Tuesday, April 5, 2011


H. Wiley, M.D.

Read in the Section on Pharmacology and Therapeutics of the American Medical Association, at the Fifty-eighth Annual Session, held at Atlantic City, June, 1907. ...

An important ethical principle attaches to the physician's relations to proprietary remedies. These remedies may be of two kinds. First, remedies whose composition is disclosed and which are true to the formulas or names by which they are known. Such remedies become proprietary articles by reason of invention, discovery or purchase. There is another kind of proprietary remedy which becomes so by reason of secrecy. As a rule these latter kind do not contain any new principle or substance, but make use of well-known remedial agents, simple or mixed in a more or less haphazard way, and to which some fancy or trade name is given.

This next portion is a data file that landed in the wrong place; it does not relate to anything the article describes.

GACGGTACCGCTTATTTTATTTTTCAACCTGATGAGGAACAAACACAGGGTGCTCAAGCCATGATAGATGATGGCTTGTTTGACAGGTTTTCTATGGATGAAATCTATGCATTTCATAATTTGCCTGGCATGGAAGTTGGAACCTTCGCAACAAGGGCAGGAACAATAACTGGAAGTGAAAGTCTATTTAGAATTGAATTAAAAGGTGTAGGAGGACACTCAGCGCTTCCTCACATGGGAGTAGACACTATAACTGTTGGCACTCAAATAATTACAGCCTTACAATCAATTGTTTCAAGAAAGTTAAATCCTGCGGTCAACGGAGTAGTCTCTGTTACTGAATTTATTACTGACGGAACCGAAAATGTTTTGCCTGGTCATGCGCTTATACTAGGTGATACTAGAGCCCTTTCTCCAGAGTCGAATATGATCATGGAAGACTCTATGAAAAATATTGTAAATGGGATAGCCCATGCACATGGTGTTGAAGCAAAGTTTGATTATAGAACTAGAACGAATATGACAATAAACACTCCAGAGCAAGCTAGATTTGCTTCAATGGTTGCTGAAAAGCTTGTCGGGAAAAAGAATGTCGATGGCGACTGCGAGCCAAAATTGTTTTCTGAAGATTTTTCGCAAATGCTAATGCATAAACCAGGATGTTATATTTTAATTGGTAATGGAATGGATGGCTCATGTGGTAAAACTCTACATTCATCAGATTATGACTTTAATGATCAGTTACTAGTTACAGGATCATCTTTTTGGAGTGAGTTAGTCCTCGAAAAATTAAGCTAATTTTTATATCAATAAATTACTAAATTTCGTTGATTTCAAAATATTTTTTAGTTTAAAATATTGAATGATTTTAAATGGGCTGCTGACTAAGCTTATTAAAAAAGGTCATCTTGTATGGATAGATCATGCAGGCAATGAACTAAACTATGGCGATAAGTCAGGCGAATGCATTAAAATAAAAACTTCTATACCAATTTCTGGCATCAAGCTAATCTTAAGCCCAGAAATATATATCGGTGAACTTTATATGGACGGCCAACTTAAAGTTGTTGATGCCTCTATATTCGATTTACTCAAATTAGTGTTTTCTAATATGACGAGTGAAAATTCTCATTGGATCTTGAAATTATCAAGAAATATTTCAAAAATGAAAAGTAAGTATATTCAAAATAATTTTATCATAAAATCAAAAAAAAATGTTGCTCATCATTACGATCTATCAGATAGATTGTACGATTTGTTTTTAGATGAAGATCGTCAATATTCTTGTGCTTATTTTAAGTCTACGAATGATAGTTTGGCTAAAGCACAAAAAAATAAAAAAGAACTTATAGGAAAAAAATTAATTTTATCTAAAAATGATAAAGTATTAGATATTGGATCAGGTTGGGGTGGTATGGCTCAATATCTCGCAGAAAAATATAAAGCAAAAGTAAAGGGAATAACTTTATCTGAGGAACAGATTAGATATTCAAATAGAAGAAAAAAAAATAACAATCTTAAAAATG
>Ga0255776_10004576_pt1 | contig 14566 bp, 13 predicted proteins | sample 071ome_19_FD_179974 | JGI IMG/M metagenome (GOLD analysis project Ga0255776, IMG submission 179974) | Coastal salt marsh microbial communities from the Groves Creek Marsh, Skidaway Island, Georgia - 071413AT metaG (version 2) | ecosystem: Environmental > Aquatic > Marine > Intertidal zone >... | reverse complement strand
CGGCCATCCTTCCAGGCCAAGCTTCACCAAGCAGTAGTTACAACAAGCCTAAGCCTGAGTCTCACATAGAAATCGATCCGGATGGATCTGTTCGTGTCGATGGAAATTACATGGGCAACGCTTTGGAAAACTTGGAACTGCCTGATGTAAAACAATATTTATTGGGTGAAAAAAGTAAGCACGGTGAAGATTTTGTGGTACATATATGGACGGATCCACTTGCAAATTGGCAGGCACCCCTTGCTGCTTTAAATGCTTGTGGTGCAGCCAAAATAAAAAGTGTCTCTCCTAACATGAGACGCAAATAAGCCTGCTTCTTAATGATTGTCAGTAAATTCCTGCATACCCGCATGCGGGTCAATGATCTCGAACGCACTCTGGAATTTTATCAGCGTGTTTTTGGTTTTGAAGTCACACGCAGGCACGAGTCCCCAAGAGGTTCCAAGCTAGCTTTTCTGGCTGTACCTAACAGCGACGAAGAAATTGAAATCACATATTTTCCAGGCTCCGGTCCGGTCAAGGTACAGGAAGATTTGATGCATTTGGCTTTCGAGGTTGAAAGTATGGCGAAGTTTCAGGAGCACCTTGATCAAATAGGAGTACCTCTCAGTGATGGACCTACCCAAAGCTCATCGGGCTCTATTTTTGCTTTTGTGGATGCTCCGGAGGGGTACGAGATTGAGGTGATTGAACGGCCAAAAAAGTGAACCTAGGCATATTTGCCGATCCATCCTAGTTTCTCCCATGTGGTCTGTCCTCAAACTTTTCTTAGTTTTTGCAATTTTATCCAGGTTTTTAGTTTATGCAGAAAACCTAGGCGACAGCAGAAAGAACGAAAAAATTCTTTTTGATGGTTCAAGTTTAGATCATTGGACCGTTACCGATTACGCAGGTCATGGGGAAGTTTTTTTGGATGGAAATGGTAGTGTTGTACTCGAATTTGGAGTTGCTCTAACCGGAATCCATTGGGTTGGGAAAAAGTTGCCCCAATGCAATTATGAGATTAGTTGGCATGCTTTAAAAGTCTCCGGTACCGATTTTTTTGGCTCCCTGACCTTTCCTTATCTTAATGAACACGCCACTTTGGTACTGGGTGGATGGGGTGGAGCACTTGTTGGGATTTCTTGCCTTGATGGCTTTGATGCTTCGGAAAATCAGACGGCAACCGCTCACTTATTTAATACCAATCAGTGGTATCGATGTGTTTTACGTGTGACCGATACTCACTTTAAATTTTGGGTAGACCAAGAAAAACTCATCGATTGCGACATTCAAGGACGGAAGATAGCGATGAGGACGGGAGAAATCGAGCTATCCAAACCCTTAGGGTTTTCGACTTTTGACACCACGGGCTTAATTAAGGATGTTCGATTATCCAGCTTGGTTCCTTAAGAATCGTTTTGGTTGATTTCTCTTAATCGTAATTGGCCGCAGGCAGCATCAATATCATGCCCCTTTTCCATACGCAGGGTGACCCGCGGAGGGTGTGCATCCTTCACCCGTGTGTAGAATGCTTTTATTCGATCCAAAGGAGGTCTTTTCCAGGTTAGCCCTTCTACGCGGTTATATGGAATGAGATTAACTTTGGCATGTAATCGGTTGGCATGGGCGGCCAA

It is easy to see that a proprietary remedy may in itself as a remedial agent be good, bad or indifferent. There is no reason to doubt the fact that the activity of any drug or remedy will be as great when administered in

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